Puerto La Cruz produces about 187k bbl/day and, the Negra Hipólito, if fully loaded, will deliver 47,000 (47k) tonnes of diesel fuel to alleviate reported widespread shortages of fuel in Syria. That’s about 330k barrels of fuel usable as home heating oil, or as fuel for Assad’s Russian tanks “indiscriminately” shelling neighborhoods, as in the city of Homs. Note:
In Vienna, the U.N. chief demanded the Syrian regime stop using indiscriminate force against civilians caught up in fighting between government troops and Assad’s opponents. ”We see neighborhoods shelled indiscriminately,” Ban told reporters. “Hospitals used as torture centers. Children as young as ten years old jailed and abused. We see almost certain crimes against humanity.” (Time World, Syrian Troops Shell Central City with Tanks. 17Feb12).
What, however, is the geopolitical significance of this shipment? Let’s examine three issues:
- Chavez’ motivations: Why risk sanctions?
- Is this a significant material assistance to Assad’s regime?
- Has Chavez blundered by miscalculation? Continue reading
Posted in Chavez, China, Euroepen Union, European Union, Faja of the Orinoco, Gaddafi, Hugo Chávez, international relations, Iran nuclear, Iran sanctions, Libya, OPEC, PDVSA, Resource conflicts, Sanctions, Syria, The USA, Uncategorized, Venezuela diplomacy
Tagged Assad, Chavez, Hugo Chávez, Iran, Middle East, Puerto La Cruz, Syria, Venezuela
Misinterpretations of China´s Opposition in 2010 and 2012
(Continued from Monday, 13 Feb 2012) The last time the Obama Administration wanted new sanctions on Iran, in 2010, Beijing started out loudly opposed, threatening to block the sanctions at the U.N., something Beijing had never before seriously threatened.
President Obama thanked Vice Premier Xi for China's support on Iran oil sanctions. NYT photo by Doug Mills, 14Feb12.
Posted in Uncategorized, Energy and Environment, The USA, Resource conflicts, China, international relations, Iran sanctions, Persian Gulf, Iran nuclear
Tagged United States, Iran, Beijing, China, Xi Jinping, United Nations Security Council, Sanctions against Iran
President Santos of Colombia recently went to Caracas where he and PresidentChavez signed a letter of commitment for the ”Binational Project on the Venezuela-Colombia Oil Pipeline” to run 3,000 km. from Venezuela’s Faja heavy-oil region, west across Colombia to the Pacific port of Tumaco. (El Universal and El Universal). After many disappointments in recent years in collaborations with PDVSA, Latin American presidents haven’t endorsed many joint projects lately. Nevertheless, Santos was beside himself with enthusiasm after the five-hour meeting on 28 November, declaring ”Wherever we’ve mentioned this, people’s eyes open wide.” (Reuters)
Let’s look at some data to see if Santos and Chavez are really onto somehing here. Continue reading
Posted in Chavez, China, Economic Crisis, Energy and Environment, Faja of the Orinoco, heavy oil, Hugo Chávez, international relations, PDVSA, Resource conflicts, U.S. oil, Uncategorized, Venezuela diplomacy
Tagged China, Colombia, Evo Morales, Latin America, Pacific Ocean, Panama Canal, pipeline, Santos-Chavez, United States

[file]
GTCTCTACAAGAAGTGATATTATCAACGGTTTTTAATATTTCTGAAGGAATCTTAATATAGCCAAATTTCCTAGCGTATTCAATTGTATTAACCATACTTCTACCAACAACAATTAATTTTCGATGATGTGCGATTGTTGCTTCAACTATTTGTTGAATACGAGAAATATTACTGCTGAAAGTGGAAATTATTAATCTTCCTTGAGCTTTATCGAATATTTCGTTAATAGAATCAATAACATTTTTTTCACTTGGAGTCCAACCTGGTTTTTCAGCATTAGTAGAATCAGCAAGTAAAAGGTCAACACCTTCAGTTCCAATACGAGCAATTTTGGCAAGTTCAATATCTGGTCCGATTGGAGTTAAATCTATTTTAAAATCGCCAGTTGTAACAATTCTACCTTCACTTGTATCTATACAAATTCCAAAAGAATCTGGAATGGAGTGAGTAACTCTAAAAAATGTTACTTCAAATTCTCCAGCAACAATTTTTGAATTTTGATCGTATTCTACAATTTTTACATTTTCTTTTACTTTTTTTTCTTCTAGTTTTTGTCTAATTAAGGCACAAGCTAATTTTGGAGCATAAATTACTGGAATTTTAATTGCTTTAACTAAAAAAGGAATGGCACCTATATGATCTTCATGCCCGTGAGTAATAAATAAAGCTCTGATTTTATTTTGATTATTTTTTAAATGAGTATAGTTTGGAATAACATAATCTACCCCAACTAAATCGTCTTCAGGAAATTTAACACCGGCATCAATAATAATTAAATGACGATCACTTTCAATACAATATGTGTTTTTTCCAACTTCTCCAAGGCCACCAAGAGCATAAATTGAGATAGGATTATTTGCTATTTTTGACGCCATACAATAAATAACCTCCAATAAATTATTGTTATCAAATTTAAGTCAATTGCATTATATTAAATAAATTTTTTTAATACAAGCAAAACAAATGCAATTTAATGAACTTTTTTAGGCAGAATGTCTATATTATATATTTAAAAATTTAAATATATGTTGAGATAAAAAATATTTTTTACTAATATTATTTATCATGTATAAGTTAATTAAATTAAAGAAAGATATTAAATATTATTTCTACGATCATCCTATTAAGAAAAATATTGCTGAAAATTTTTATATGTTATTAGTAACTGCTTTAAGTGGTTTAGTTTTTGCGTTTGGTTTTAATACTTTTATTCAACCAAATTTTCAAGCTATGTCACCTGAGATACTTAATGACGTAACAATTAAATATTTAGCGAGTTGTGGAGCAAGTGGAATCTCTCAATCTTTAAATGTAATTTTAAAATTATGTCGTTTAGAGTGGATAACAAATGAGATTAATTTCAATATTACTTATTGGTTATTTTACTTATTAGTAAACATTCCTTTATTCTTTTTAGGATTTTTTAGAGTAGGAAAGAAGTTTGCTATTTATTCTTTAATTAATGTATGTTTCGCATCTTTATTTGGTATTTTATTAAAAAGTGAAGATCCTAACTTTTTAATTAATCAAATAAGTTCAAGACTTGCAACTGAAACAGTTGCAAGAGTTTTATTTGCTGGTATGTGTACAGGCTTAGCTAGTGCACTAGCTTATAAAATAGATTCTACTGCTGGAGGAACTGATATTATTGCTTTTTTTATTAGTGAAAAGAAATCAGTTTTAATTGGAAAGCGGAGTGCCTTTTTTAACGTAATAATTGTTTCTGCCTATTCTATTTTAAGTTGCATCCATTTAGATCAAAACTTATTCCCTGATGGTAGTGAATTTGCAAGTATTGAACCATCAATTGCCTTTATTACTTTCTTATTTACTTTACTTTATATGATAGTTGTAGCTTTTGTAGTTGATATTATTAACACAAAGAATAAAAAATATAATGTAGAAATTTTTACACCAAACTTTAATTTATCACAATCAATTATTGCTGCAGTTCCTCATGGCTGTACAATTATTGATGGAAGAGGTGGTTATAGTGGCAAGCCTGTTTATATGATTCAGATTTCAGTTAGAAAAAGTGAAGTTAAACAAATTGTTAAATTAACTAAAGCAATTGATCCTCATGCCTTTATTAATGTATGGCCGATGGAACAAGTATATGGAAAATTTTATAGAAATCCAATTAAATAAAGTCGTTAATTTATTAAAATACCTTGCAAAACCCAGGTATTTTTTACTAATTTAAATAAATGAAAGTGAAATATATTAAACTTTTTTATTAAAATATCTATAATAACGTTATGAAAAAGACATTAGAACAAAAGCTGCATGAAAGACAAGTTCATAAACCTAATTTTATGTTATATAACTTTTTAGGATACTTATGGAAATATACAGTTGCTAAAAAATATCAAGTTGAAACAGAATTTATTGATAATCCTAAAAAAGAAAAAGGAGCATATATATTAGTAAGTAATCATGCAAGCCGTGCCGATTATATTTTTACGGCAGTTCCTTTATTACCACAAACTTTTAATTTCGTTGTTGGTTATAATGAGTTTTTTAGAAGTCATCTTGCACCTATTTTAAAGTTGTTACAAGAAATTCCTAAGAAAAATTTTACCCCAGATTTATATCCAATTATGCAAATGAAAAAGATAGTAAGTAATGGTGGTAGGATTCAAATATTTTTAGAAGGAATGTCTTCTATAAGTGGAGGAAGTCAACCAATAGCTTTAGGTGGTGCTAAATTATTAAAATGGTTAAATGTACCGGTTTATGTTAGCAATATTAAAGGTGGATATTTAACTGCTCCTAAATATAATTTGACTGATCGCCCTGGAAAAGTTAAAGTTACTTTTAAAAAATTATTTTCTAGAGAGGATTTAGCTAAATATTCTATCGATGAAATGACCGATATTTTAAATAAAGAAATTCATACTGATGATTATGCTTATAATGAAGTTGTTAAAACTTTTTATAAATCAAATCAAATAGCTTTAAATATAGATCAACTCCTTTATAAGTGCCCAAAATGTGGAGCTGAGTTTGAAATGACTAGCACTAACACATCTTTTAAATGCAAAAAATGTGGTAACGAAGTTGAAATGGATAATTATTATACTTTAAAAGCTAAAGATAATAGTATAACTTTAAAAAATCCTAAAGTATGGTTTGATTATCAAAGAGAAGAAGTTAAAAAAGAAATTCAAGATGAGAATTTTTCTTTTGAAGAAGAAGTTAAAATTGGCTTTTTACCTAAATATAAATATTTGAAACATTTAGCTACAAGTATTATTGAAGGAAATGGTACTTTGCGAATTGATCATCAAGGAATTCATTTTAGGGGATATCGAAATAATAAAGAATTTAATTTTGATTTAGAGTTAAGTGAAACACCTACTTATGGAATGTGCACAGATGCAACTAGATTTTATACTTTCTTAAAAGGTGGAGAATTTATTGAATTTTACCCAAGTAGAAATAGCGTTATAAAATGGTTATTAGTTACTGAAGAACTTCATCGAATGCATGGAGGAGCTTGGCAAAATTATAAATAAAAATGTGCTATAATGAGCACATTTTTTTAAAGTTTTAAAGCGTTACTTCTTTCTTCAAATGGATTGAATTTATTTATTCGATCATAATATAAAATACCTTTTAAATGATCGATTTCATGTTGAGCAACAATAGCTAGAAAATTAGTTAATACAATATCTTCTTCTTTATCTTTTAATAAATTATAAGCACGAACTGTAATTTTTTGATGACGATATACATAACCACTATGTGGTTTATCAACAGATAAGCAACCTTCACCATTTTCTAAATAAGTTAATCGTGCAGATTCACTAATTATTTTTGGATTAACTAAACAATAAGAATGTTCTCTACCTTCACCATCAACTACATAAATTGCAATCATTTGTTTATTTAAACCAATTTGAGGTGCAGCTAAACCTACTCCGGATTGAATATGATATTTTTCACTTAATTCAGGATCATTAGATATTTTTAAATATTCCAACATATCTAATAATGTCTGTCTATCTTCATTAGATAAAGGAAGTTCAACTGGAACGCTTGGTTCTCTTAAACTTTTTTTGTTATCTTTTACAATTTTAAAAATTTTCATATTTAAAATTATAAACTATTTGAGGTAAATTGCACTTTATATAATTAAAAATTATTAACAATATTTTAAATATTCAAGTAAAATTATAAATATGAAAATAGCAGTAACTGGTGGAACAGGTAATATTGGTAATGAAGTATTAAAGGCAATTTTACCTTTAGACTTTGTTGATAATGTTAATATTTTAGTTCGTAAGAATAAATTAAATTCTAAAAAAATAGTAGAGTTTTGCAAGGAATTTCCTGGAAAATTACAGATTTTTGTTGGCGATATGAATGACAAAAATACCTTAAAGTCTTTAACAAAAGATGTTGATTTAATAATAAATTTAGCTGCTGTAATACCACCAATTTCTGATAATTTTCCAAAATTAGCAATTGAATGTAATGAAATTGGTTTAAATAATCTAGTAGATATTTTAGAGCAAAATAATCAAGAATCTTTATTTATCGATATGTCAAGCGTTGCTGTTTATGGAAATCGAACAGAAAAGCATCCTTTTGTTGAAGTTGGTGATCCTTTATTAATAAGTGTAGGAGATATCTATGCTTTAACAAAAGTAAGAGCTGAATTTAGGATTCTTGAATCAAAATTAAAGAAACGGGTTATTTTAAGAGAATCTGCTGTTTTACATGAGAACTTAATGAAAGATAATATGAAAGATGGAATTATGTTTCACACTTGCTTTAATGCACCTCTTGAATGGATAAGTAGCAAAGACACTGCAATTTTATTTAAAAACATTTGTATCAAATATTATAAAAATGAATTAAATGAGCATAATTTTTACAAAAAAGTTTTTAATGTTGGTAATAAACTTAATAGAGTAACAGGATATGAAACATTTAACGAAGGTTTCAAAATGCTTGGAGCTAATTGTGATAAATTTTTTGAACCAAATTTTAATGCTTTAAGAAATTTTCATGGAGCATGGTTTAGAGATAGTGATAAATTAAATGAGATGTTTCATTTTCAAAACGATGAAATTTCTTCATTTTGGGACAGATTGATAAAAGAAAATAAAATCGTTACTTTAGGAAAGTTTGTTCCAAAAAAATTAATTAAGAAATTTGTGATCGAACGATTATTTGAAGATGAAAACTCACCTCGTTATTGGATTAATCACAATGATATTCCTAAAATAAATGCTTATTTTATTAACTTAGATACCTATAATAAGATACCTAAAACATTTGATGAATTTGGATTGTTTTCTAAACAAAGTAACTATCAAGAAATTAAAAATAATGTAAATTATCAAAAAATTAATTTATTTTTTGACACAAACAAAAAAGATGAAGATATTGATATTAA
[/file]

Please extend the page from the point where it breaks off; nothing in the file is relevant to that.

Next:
(Greetings! It’s good to be back blogging.) The common perception is that Chinese oil companies in Venezuela are winning big deals on very favorable terms. However, as I’ve stressed in previous posts, Beijing is actually very frustrated not to be getting the deals it expects for new Faja heavy oil fields, especially considering its big investments in the Bolivarian state. More evidence continues to emerge.
From 21-23 November the “10th Meeting of the China-Venezuela High-Level Committee“ took place in Caracas at the Hotel Gran Meliá, with something like 400 businesses and state representatives coming from China. Continue reading
Posted in Chavez, China, Energy and Environment, Faja of the Orinoco, heavy oil, Hugo Chávez, international relations, PDVSA, Resource conflicts, The USA, Uncategorized, Venezuela diplomacy
Tagged Beijing, Carabobo, Caracas, China, Petróleos de Venezuela, Rafael Ramírez, Sinopec, Venezuela
First, here is an outline of this and the next three or four blogs on this topic:
I. Changes on the Venezuelan side that are enhancing the Chinese role:
a. Chavez’ recent interest in increasing national oil production
b. The existential crisis Chavismo faces from the slow collapse of dysfunctional state institutions, civil infrastructure, and nationalized enterprises
II. Changes on China’s side that enhance its role in Venezuela:
a. China has now loaned Venezuela so much money, and Venezuela so badly needs continued Chinese financing (lately it also feels a need for managerial and technical assistance), that Beijing has been able to insist Caracas not only begin to come through on long-awaited heavy-oil contracts, but that it also comply with certain geo-political and fiscal-accountability conditions. A couple of these are pretty amazing.
I. Changes on the Venezuelan side enhancing the Chinese role: a. Chavez’ new interest in increasing national oil production
One reason for China’s deepening influence in Venezuela is that PDVSA‘s president and energy minister, Rafael Ramirez, is no longer alone in insisting that PDVSA’s level of production has to rise. President Chavez now seems to have gotten behind the need to increase national production. If the price of oil falls significantly (many feel six months at an average of $60/barrel would be ruinous) and PDVSA’s exports per day have not risen to compensate, Venezuela will be in real trouble. Venezuela is extraordinarily dependent on imported goods, from food to machinery for which dollars are needed; and it also must keep up payments to foreign bond holders, for which a steady stream of dollars are also needed. Chavez and Ramirez have every reason to expect that the world’s economic woes will lead to a decrease in oil demand over the next year or two, and this of course can lead to significantly lower prices. These fears were not apparent in the recent past. It has been more or less a tenent of Chavista faith at elite-and-professional levels that the price of oil will never again fall significantly. I have been told this many times. Continue reading
Posted in Chavez, China, corruption, Economic Crisis, Faja of the Orinoco, heavy oil, international relations, PDVSA, Resource conflicts, The USA, Venezuela diplomacy, Venezuela update
Tagged Bolivarianism, Caracas, Chavismo, China, Energy, Eni, Heavy crude oil, Hugo Chávez, La Campiña, peak oil, Petróleos de Venezuela, Rafael Ramírez, States of Venezuela, United States, Venezuela